South Africa and Sweden might be on the opposite ends of the world but media managers shared the same concerns when it comes to managing paid content.
Sweden’s Aftonbladet “Plus” head Ted Kudinoff, one of the key speakers at the Digital Media Africa 2018 conference, took delegates through the award-winning publication’s paid content journey as he outlined a decade of innovation.
Aftonbladet has one of the largest subscriber bases in Europe and staff are attuned to digital usage patterns when it came to the story generation process.
“It was 2007 when we started to integrate daily goals for every department, sports, entertainment, news, everyone,” Kudinoff told delegates to the Digital Media Africa conference.
“It was easy at first. For example sports had to convert eight new subscribers every day,” he laughed.
“In 2009 in the whole of Scandinavia it was micropayments… single article sales. But it was a huge disaster for us,” he noted. “We launched it in August, two weeks later, I think it was, we pulled it back.”
Kudinoff outlined how one of the first things that Aftonbladet learned was to make mistakes and then rapidly change the models.
“Our subscription model confused our readers. They were like ‘What are you doing?’ It cost one euro for an article, two euros for a subscription for one month, then it was one point five for two articles – they didn’t understand it.”
Kudinoff said the management then agreed they would never again sell micropayments as an option on their platforms.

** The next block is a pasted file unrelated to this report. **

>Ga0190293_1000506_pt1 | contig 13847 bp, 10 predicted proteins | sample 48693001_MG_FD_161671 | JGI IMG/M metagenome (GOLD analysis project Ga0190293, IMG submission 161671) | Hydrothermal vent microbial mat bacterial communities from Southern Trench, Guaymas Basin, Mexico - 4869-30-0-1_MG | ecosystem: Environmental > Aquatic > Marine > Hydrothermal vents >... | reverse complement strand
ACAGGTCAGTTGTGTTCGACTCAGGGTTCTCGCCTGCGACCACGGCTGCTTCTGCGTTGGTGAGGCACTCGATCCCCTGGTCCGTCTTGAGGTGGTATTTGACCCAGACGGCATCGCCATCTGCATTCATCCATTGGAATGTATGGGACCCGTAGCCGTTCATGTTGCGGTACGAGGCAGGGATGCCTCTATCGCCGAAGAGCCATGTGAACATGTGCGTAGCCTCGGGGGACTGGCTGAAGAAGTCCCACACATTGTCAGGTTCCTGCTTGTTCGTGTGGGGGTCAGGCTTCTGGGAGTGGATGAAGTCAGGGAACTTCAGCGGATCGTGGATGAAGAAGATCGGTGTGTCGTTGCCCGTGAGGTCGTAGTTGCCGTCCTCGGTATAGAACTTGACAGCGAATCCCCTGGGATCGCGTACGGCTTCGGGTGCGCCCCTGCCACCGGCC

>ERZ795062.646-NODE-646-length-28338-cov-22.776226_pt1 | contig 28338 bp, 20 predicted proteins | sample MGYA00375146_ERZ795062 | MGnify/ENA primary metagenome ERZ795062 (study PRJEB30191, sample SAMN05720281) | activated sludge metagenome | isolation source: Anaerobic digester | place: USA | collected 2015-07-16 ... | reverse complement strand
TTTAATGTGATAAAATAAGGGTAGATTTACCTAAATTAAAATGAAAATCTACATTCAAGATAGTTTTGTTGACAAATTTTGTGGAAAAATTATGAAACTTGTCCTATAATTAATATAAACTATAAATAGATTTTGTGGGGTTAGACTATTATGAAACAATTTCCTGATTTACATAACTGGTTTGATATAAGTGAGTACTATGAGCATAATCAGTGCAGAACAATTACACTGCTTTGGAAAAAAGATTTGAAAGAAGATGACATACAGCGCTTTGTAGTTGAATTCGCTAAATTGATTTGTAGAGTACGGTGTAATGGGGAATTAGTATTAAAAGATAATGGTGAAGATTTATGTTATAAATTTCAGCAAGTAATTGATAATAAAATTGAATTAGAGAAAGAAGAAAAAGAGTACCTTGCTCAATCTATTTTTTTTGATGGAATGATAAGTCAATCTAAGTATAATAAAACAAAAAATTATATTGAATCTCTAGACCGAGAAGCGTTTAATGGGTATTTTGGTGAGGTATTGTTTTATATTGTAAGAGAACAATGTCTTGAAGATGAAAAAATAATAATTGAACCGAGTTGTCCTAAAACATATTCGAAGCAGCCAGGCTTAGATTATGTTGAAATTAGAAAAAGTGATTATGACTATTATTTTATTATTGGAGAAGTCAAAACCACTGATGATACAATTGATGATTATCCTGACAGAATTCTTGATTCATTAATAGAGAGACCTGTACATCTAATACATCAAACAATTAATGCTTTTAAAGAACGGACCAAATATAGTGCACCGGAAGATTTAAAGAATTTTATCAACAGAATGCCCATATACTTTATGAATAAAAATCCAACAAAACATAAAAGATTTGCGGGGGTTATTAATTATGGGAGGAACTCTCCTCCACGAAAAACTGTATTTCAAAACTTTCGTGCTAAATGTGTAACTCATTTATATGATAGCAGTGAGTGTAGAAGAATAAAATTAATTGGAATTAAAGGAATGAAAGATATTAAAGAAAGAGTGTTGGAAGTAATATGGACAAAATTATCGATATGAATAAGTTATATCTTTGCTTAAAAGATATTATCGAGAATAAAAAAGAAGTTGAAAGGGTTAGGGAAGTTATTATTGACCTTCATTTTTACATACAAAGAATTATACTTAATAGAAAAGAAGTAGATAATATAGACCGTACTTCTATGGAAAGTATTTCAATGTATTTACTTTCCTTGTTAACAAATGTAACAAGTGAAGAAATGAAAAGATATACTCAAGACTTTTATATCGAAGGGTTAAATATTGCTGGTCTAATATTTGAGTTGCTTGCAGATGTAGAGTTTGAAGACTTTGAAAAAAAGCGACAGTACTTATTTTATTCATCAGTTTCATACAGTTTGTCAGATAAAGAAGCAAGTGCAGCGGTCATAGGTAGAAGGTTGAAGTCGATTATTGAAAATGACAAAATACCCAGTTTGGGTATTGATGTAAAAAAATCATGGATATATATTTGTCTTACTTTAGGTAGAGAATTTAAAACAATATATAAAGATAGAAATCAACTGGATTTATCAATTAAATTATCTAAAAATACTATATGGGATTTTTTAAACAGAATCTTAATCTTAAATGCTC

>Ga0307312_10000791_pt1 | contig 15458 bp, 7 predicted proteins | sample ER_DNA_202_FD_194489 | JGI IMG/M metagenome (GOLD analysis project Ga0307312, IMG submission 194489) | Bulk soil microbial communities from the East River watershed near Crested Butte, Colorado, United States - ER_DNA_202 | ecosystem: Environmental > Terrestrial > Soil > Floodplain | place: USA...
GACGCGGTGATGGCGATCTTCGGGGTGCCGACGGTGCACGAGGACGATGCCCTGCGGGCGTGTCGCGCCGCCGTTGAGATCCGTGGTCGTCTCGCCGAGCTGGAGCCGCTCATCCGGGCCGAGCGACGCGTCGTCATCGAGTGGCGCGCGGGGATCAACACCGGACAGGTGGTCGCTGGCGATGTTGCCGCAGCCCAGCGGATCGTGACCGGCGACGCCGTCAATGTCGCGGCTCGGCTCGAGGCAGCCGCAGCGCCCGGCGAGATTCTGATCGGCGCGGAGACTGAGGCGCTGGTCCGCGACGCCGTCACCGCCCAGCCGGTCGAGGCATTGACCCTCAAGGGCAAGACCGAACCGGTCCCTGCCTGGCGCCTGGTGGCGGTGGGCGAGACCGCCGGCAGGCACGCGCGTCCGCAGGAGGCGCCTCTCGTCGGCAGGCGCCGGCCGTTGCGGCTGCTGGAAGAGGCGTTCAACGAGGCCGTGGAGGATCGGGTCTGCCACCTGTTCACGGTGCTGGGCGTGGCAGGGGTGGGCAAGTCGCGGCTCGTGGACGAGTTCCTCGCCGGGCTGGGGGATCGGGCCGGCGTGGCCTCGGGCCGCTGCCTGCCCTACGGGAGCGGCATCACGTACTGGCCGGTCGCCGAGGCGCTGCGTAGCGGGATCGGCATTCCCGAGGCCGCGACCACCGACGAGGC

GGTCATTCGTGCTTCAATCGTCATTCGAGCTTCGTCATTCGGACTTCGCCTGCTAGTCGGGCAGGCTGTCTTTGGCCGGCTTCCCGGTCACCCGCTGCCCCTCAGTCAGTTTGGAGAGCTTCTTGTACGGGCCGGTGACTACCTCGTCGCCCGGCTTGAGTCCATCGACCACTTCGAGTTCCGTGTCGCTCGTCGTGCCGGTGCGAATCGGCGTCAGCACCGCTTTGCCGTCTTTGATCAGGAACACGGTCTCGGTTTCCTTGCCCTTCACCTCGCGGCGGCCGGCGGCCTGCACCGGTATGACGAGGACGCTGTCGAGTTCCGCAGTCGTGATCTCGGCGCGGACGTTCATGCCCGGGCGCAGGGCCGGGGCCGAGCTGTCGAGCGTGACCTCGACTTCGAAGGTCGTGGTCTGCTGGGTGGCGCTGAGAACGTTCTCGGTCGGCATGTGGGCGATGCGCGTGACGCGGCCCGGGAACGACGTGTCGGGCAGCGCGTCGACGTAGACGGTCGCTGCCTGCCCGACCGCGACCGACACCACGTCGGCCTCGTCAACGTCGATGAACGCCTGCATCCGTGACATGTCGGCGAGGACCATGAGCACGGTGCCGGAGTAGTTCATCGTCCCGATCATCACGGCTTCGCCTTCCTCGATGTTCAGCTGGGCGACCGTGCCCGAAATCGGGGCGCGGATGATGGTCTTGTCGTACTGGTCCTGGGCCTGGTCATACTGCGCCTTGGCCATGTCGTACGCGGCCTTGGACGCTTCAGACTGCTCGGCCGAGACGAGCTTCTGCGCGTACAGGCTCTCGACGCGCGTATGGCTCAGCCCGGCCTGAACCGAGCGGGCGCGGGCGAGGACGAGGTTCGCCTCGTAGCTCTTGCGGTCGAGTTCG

Aftonbladet’s owners changed in 2012 and the new shareholders demanded that the paper needed to earn over 35 million euros in subscriptions and that Kudinoff said that was the tipping point.
By 2013 Afonbladet realised that most of their competitors through Scandinavia were using mobile phones to generate income. So they launched an easy mobile payment system in 2014 which included a two-phase model. The first was something they called “Plus” and the second was called “Premium” – the latter included the entire suite of platforms including the e-edition and mobile application along with website login.
Aftonbladet also altered the management silos in different ways. For example, they combined the editorial staff with the business staff while clearly outlining goals for both. They placed business development staff alongside news editors and the production staff.
“We have two more business development staff who’ve joined us in the last two weeks,” he said. “We have this focus, we’re sitting ten metres away from the breaking news desk. We meet three times a day and I sit at that desk to see what’s going on,” he said.
While personalisation of content has experienced some resistance, the newspaper had great success with partnering with telecommunication companies to tie subscriptions to new contracts. By including campaigns, the telecommunication company also paid for advertising in the publications which increased both their returns and the numbers of users.